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Alex Rider Review 2020 Tv Show Series Season Cast Crew Online
Creator: Guy Burt
Stars: Otto Farrant, Ronke Adekoluejo, Brenock O’Connor
The Alex Rider books have been going strong since the year 2000, entertaining young readers with high octane adventures that follow the teenaged Alex Rider as he becomes recruited by the British Secret Service to tackle missions across the globe. I grew up on them, as I’m sure many others of my generation did, and the series is still going, with the latest novel published in April. They deliver on the promise of being a teenage James Bond-esque series, packed with gadgets and high concepts that are equal parts silly and exciting.
The series was adapted for the screen once before in 2006, with the ill-fated Stormbreaker, starring Alex Pettyfer as Rider. Arriving at a time where every studio was looking for their equivalent of the Harry Potter franchise, the franchise hopeful tanked at the box-office and is has been dismissed by some for an overtly goofy tone, despite it’s all-star cast featuring the likes of Mickey Rourke, Bill Nighy, and Alicia Silverstone.
Following in the footsteps of His Dark Materials (whose failed film adaptation, The Golden Compass, also came out in 2006), the property has turned to the world of TV in the hope of finding more success for Rider on screen. Similarly, it also goes for a darker, moodier tone that aims to place Rider in the real world before taking him out on his first adventure. Is it a more successful approach? The answer is yes, for the most part.
The debut season decides to adapt the second novel of the series, Point Blanc, as its starting point, only bringing a few elements from Stormbreaker over into this reboot, seemingly to avoid too many comparisons. It’s a smart move, as the plot of Point Blanc also offers a more organic plot that would require a teenager to become a spy.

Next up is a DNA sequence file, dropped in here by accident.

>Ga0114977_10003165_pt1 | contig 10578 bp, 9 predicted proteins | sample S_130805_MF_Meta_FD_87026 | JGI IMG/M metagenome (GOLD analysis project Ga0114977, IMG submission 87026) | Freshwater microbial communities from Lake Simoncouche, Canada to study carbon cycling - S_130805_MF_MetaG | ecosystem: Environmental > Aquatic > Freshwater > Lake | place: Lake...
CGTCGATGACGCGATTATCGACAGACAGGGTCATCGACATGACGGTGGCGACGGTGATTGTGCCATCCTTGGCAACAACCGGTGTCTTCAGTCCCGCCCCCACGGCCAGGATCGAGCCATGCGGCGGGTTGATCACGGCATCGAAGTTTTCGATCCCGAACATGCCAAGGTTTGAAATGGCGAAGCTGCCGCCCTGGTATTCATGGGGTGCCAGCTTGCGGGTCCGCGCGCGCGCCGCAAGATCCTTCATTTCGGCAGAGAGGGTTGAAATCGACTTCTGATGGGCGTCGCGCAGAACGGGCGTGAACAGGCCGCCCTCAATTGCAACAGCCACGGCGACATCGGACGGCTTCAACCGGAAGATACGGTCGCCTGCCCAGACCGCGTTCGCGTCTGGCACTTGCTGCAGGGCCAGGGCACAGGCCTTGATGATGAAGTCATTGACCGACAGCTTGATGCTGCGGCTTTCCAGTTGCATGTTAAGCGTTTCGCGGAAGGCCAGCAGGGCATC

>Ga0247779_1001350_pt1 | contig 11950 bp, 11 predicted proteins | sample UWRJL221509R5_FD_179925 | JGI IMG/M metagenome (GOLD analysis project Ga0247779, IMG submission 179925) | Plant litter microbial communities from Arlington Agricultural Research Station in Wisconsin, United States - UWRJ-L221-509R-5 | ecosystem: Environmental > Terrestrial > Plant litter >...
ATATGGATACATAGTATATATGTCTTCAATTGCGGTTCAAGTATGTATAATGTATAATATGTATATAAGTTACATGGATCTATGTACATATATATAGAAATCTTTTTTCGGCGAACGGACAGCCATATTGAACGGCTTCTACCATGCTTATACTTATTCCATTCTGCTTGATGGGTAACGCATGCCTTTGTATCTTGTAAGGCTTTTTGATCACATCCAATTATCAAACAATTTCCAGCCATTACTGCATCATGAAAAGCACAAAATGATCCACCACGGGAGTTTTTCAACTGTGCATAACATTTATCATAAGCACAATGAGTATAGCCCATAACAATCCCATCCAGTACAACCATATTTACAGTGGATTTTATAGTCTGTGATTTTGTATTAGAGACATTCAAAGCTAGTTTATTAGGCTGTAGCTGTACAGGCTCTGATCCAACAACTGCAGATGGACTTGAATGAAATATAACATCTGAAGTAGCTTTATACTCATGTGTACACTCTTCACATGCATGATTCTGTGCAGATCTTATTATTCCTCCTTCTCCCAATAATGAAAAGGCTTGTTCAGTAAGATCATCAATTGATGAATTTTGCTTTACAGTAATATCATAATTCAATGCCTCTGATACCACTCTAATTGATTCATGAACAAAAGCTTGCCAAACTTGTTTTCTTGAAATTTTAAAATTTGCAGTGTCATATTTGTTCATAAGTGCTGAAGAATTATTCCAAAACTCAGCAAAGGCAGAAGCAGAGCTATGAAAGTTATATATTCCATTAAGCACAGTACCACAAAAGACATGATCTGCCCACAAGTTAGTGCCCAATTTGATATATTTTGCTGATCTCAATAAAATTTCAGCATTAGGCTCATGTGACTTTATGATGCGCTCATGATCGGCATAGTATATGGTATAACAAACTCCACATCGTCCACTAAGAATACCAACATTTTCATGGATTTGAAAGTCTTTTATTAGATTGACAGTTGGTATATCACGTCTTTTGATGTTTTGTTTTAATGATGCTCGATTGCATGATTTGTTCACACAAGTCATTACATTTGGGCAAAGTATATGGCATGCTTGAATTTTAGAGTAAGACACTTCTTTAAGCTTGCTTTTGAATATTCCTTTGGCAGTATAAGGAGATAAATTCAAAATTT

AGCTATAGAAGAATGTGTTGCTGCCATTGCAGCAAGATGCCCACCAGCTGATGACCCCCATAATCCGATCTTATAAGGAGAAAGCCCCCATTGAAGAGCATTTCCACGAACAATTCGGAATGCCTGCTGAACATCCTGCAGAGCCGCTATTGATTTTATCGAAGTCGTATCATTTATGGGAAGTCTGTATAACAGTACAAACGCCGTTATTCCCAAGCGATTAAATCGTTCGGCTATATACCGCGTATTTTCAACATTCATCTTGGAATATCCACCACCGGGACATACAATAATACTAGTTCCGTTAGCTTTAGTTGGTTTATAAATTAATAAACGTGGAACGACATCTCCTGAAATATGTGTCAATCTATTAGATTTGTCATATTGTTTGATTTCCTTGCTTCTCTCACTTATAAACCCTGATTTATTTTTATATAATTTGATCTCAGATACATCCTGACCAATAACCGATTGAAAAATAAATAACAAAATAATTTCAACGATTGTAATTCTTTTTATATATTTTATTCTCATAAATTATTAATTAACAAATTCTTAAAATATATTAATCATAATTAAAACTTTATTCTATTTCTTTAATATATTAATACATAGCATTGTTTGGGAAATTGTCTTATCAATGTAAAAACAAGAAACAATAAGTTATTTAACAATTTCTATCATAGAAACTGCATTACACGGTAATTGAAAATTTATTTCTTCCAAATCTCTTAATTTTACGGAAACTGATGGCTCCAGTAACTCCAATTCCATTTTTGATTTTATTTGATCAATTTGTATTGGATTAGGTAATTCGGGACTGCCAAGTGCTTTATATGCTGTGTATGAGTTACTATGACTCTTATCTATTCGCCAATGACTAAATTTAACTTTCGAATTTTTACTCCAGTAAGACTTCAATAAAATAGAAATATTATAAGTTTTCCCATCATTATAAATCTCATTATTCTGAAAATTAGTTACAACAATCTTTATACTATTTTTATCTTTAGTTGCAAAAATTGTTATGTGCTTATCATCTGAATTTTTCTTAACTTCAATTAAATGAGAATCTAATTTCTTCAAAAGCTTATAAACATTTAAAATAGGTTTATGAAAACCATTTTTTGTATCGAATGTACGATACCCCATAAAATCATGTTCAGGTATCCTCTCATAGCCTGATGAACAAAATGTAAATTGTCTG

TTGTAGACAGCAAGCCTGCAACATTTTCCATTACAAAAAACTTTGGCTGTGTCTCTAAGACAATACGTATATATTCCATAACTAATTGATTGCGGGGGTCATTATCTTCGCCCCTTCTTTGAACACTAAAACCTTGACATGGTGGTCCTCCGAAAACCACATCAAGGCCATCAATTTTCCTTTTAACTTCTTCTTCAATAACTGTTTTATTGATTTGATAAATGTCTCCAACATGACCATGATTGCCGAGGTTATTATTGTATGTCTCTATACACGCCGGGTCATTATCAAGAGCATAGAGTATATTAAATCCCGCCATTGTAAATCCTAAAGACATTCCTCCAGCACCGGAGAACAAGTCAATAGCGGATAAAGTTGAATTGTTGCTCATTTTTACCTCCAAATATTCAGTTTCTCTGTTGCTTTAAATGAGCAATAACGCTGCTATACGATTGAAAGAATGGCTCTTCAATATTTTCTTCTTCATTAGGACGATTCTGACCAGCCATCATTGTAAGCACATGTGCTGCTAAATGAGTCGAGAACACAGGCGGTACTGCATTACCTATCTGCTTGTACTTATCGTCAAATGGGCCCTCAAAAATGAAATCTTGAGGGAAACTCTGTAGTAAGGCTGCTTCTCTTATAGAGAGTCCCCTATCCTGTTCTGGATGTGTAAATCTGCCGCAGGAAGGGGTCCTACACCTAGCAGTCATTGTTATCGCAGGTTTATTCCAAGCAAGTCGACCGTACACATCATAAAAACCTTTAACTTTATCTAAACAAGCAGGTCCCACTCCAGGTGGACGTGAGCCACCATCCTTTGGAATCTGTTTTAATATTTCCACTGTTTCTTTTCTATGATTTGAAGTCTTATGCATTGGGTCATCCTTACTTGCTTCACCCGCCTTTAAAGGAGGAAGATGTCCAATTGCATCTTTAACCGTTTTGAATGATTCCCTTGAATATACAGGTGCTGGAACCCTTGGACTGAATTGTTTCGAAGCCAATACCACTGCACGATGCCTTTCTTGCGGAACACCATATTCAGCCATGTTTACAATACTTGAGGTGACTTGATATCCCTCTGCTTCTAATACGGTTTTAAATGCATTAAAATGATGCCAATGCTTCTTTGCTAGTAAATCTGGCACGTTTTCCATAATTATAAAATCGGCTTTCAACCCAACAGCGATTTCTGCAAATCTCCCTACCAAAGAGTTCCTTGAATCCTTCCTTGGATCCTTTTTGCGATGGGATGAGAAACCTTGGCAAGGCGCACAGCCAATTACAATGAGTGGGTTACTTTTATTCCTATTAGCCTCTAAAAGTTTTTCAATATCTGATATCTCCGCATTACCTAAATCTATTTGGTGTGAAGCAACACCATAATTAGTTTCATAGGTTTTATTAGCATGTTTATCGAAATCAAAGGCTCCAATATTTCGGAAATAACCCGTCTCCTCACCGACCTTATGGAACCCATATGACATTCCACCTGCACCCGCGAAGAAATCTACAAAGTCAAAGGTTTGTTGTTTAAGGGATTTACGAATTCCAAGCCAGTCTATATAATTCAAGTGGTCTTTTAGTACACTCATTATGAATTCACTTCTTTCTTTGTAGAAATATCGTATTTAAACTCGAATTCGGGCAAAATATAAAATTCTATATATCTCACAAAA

Following the death of his Uncle and guardian, normal schoolboy Alex Rider finds out that his Uncle was in fact a spy for the British government, who was murdered whilst investigating the mysterious private corrective academy, Point Blanc, located high in the Alps. Having discovered the truth of his Uncle’s work, Alex is recruited to infiltrate the school and find out just what is going on up in the mountains.
The tone of the Alex Rider TV show is markedly different from the film, and even the books themselves. It is a stripped-down version; it is not too bothered with gadgets, over the top action sequences, nor is it particularly quippy. It’s Daniel Craig to Pettyfer’s Roger Moore, if you will. The show and its creators are more focused on the atmosphere and in establishing Alex as a fairly normal kid thrown into an extraordinary situation. It’s a tone laid down in the first episode, which very sets the look, firmly establishing itself as an espionage drama with its cold blue colour grading and mysterious meetings in abandoned warehouses.